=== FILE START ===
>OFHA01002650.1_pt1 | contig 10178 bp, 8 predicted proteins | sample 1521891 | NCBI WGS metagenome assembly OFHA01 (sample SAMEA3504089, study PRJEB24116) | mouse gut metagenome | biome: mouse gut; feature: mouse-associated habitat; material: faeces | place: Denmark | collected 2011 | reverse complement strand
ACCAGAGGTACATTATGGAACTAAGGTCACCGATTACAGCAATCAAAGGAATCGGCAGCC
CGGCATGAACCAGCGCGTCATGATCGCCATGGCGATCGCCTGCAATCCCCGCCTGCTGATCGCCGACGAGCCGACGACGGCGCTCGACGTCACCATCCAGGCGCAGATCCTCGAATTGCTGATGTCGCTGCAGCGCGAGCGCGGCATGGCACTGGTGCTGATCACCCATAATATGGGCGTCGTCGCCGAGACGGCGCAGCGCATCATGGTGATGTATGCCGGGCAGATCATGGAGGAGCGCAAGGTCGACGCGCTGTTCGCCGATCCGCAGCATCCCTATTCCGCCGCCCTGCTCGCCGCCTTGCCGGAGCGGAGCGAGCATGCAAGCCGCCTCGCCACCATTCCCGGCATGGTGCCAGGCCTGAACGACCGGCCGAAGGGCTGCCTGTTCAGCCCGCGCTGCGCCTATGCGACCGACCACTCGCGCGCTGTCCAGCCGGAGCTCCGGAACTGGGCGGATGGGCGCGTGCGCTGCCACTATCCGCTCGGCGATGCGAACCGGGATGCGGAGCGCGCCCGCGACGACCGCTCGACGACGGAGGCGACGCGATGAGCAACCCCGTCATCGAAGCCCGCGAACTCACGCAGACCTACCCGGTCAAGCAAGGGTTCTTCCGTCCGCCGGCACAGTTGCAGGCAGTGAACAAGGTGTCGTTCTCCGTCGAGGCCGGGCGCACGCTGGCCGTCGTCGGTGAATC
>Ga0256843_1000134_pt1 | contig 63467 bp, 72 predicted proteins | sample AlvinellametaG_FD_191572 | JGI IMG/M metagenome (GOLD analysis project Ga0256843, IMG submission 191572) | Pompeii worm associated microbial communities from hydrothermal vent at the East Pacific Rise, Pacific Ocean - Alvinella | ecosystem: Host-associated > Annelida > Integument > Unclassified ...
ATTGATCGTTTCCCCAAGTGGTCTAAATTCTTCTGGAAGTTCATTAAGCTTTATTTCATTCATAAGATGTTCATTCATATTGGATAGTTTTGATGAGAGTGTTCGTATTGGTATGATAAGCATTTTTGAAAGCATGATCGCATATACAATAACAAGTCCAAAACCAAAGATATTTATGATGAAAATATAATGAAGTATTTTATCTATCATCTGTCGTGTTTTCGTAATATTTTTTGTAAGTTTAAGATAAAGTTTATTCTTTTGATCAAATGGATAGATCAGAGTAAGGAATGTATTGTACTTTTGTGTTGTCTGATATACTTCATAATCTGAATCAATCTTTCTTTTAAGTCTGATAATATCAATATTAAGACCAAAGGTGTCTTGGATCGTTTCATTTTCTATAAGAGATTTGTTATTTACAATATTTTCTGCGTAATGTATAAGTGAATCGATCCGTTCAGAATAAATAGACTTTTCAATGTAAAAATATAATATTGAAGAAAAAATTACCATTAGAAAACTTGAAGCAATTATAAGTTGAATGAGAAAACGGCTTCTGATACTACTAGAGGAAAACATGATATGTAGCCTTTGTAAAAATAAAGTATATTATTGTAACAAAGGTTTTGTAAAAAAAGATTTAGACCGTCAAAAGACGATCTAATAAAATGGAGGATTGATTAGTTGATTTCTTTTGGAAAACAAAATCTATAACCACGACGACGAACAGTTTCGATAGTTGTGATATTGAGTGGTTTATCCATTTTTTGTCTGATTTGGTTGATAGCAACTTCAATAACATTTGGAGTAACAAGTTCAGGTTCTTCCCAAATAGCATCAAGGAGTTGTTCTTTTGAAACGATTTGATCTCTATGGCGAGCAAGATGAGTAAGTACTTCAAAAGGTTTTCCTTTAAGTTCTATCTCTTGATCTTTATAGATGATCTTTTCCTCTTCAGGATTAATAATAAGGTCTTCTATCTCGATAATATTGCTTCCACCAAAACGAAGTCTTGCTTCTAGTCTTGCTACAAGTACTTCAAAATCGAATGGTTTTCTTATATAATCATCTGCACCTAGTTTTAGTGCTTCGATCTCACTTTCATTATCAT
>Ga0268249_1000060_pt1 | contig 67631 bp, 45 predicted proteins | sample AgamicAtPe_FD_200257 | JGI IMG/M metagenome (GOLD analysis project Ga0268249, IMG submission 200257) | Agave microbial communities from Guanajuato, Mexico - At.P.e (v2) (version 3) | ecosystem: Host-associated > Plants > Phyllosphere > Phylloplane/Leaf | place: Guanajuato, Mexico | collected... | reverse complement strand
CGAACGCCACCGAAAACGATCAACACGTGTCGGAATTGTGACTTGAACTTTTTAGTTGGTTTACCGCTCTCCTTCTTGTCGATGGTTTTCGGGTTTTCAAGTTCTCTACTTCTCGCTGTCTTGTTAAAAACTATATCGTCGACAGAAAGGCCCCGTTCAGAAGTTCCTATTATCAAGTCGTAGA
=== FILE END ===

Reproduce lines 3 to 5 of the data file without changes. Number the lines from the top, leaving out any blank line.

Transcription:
CGGCATGAACCAGCGCGTCATGATCGCCATGGCGATCGCCTGCAATCCCCGCCTGCTGATCGCCGACGAGCCGACGACGGCGCTCGACGTCACCATCCAGGCGCAGATCCTCGAATTGCTGATGTCGCTGCAGCGCGAGCGCGGCATGGCACTGGTGCTGATCACCCATAATATGGGCGTCGTCGCCGAGACGGCGCAGCGCATCATGGTGATGTATGCCGGGCAGATCATGGAGGAGCGCAAGGTCGACGCGCTGTTCGCCGATCCGCAGCATCCCTATTCCGCCGCCCTGCTCGCCGCCTTGCCGGAGCGGAGCGAGCATGCAAGCCGCCTCGCCACCATTCCCGGCATGGTGCCAGGCCTGAACGACCGGCCGAAGGGCTGCCTGTTCAGCCCGCGCTGCGCCTATGCGACCGACCACTCGCGCGCTGTCCAGCCGGAGCTCCGGAACTGGGCGGATGGGCGCGTGCGCTGCCACTATCCGCTCGGCGATGCGAACCGGGATGCGGAGCGCGCCCGCGACGACCGCTCGACGACGGAGGCGACGCGATGAGCAACCCCGTCATCGAAGCCCGCGAACTCACGCAGACCTACCCGGTCAAGCAAGGGTTCTTCCGTCCGCCGGCACAGTTGCAGGCAGTGAACAAGGTGTCGTTCTCCGTCGAGGCCGGGCGCACGCTGGCCGTCGTCGGTGAATC
>Ga0256843_1000134_pt1 | contig 63467 bp, 72 predicted proteins | sample AlvinellametaG_FD_191572 | JGI IMG/M metagenome (GOLD analysis project Ga0256843, IMG submission 191572) | Pompeii worm associated microbial communities from hydrothermal vent at the East Pacific Rise, Pacific Ocean - Alvinella | ecosystem: Host-associated > Annelida > Integument > Unclassified ...
ATTGATCGTTTCCCCAAGTGGTCTAAATTCTTCTGGAAGTTCATTAAGCTTTATTTCATTCATAAGATGTTCATTCATATTGGATAGTTTTGATGAGAGTGTTCGTATTGGTATGATAAGCATTTTTGAAAGCATGATCGCATATACAATAACAAGTCCAAAACCAAAGATATTTATGATGAAAATATAATGAAGTATTTTATCTATCATCTGTCGTGTTTTCGTAATATTTTTTGTAAGTTTAAGATAAAGTTTATTCTTTTGATCAAATGGATAGATCAGAGTAAGGAATGTATTGTACTTTTGTGTTGTCTGATATACTTCATAATCTGAATCAATCTTTCTTTTAAGTCTGATAATATCAATATTAAGACCAAAGGTGTCTTGGATCGTTTCATTTTCTATAAGAGATTTGTTATTTACAATATTTTCTGCGTAATGTATAAGTGAATCGATCCGTTCAGAATAAATAGACTTTTCAATGTAAAAATATAATATTGAAGAAAAAATTACCATTAGAAAACTTGAAGCAATTATAAGTTGAATGAGAAAACGGCTTCTGATACTACTAGAGGAAAACATGATATGTAGCCTTTGTAAAAATAAAGTATATTATTGTAACAAAGGTTTTGTAAAAAAAGATTTAGACCGTCAAAAGACGATCTAATAAAATGGAGGATTGATTAGTTGATTTCTTTTGGAAAACAAAATCTATAACCACGACGACGAACAGTTTCGATAGTTGTGATATTGAGTGGTTTATCCATTTTTTGTCTGATTTGGTTGATAGCAACTTCAATAACATTTGGAGTAACAAGTTCAGGTTCTTCCCAAATAGCATCAAGGAGTTGTTCTTTTGAAACGATTTGATCTCTATGGCGAGCAAGATGAGTAAGTACTTCAAAAGGTTTTCCTTTAAGTTCTATCTCTTGATCTTTATAGATGATCTTTTCCTCTTCAGGATTAATAATAAGGTCTTCTATCTCGATAATATTGCTTCCACCAAAACGAAGTCTTGCTTCTAGTCTTGCTACAAGTACTTCAAAATCGAATGGTTTTCTTATATAATCATCTGCACCTAGTTTTAGTGCTTCGATCTCACTTTCATTATCAT